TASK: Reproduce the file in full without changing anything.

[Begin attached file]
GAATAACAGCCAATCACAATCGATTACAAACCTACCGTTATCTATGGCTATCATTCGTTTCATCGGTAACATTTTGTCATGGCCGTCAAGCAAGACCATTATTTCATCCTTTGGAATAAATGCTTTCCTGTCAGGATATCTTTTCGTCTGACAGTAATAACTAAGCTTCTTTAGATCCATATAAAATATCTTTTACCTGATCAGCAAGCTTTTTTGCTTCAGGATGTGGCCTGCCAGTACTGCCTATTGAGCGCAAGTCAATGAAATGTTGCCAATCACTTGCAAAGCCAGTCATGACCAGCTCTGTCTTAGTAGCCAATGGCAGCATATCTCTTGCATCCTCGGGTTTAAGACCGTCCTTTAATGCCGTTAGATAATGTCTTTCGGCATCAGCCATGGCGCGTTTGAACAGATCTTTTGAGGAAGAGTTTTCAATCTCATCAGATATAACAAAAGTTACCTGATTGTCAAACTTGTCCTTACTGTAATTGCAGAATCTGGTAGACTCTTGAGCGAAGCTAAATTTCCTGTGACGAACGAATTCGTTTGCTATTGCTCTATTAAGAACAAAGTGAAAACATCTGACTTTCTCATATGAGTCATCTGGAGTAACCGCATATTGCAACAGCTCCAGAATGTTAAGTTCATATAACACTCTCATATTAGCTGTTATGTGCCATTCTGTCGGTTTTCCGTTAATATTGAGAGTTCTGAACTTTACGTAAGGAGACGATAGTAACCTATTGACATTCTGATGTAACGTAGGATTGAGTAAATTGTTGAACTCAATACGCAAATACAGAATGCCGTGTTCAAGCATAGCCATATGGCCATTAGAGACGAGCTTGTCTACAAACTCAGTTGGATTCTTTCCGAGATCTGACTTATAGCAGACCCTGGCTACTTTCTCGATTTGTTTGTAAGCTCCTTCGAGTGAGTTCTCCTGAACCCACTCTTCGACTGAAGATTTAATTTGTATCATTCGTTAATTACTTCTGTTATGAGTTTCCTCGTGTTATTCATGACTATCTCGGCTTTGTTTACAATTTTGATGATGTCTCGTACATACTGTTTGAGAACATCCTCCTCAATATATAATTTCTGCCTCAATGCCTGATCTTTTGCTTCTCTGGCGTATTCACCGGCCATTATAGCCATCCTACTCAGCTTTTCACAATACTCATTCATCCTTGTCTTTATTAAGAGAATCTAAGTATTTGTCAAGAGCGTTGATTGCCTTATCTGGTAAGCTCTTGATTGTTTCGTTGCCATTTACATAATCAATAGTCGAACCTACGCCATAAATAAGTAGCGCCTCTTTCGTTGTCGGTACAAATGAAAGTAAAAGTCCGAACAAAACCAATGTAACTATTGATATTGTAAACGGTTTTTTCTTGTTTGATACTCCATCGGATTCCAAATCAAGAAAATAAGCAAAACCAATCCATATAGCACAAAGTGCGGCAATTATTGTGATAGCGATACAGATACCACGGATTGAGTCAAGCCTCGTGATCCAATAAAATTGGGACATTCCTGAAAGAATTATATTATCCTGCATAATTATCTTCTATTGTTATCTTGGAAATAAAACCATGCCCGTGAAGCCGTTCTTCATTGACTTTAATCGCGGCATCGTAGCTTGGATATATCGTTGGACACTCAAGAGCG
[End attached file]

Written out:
GAATAACAGCCAATCACAATCGATTACAAACCTACCGTTATCTATGGCTATCATTCGTTTCATCGGTAACATTTTGTCATGGCCGTCAAGCAAGACCATTATTTCATCCTTTGGAATAAATGCTTTCCTGTCAGGATATCTTTTCGTCTGACAGTAATAACTAAGCTTCTTTAGATCCATATAAAATATCTTTTACCTGATCAGCAAGCTTTTTTGCTTCAGGATGTGGCCTGCCAGTACTGCCTATTGAGCGCAAGTCAATGAAATGTTGCCAATCACTTGCAAAGCCAGTCATGACCAGCTCTGTCTTAGTAGCCAATGGCAGCATATCTCTTGCATCCTCGGGTTTAAGACCGTCCTTTAATGCCGTTAGATAATGTCTTTCGGCATCAGCCATGGCGCGTTTGAACAGATCTTTTGAGGAAGAGTTTTCAATCTCATCAGATATAACAAAAGTTACCTGATTGTCAAACTTGTCCTTACTGTAATTGCAGAATCTGGTAGACTCTTGAGCGAAGCTAAATTTCCTGTGACGAACGAATTCGTTTGCTATTGCTCTATTAAGAACAAAGTGAAAACATCTGACTTTCTCATATGAGTCATCTGGAGTAACCGCATATTGCAACAGCTCCAGAATGTTAAGTTCATATAACACTCTCATATTAGCTGTTATGTGCCATTCTGTCGGTTTTCCGTTAATATTGAGAGTTCTGAACTTTACGTAAGGAGACGATAGTAACCTATTGACATTCTGATGTAACGTAGGATTGAGTAAATTGTTGAACTCAATACGCAAATACAGAATGCCGTGTTCAAGCATAGCCATATGGCCATTAGAGACGAGCTTGTCTACAAACTCAGTTGGATTCTTTCCGAGATCTGACTTATAGCAGACCCTGGCTACTTTCTCGATTTGTTTGTAAGCTCCTTCGAGTGAGTTCTCCTGAACCCACTCTTCGACTGAAGATTTAATTTGTATCATTCGTTAATTACTTCTGTTATGAGTTTCCTCGTGTTATTCATGACTATCTCGGCTTTGTTTACAATTTTGATGATGTCTCGTACATACTGTTTGAGAACATCCTCCTCAATATATAATTTCTGCCTCAATGCCTGATCTTTTGCTTCTCTGGCGTATTCACCGGCCATTATAGCCATCCTACTCAGCTTTTCACAATACTCATTCATCCTTGTCTTTATTAAGAGAATCTAAGTATTTGTCAAGAGCGTTGATTGCCTTATCTGGTAAGCTCTTGATTGTTTCGTTGCCATTTACATAATCAATAGTCGAACCTACGCCATAAATAAGTAGCGCCTCTTTCGTTGTCGGTACAAATGAAAGTAAAAGTCCGAACAAAACCAATGTAACTATTGATATTGTAAACGGTTTTTTCTTGTTTGATACTCCATCGGATTCCAAATCAAGAAAATAAGCAAAACCAATCCATATAGCACAAAGTGCGGCAATTATTGTGATAGCGATACAGATACCACGGATTGAGTCAAGCCTCGTGATCCAATAAAATTGGGACATTCCTGAAAGAATTATATTATCCTGCATAATTATCTTCTATTGTTATCTTGGAAATAAAACCATGCCCGTGAAGCCGTTCTTCATTGACTTTAATCGCGGCATCGTAGCTTGGATATATCGTTGGACACTCAAGAGCG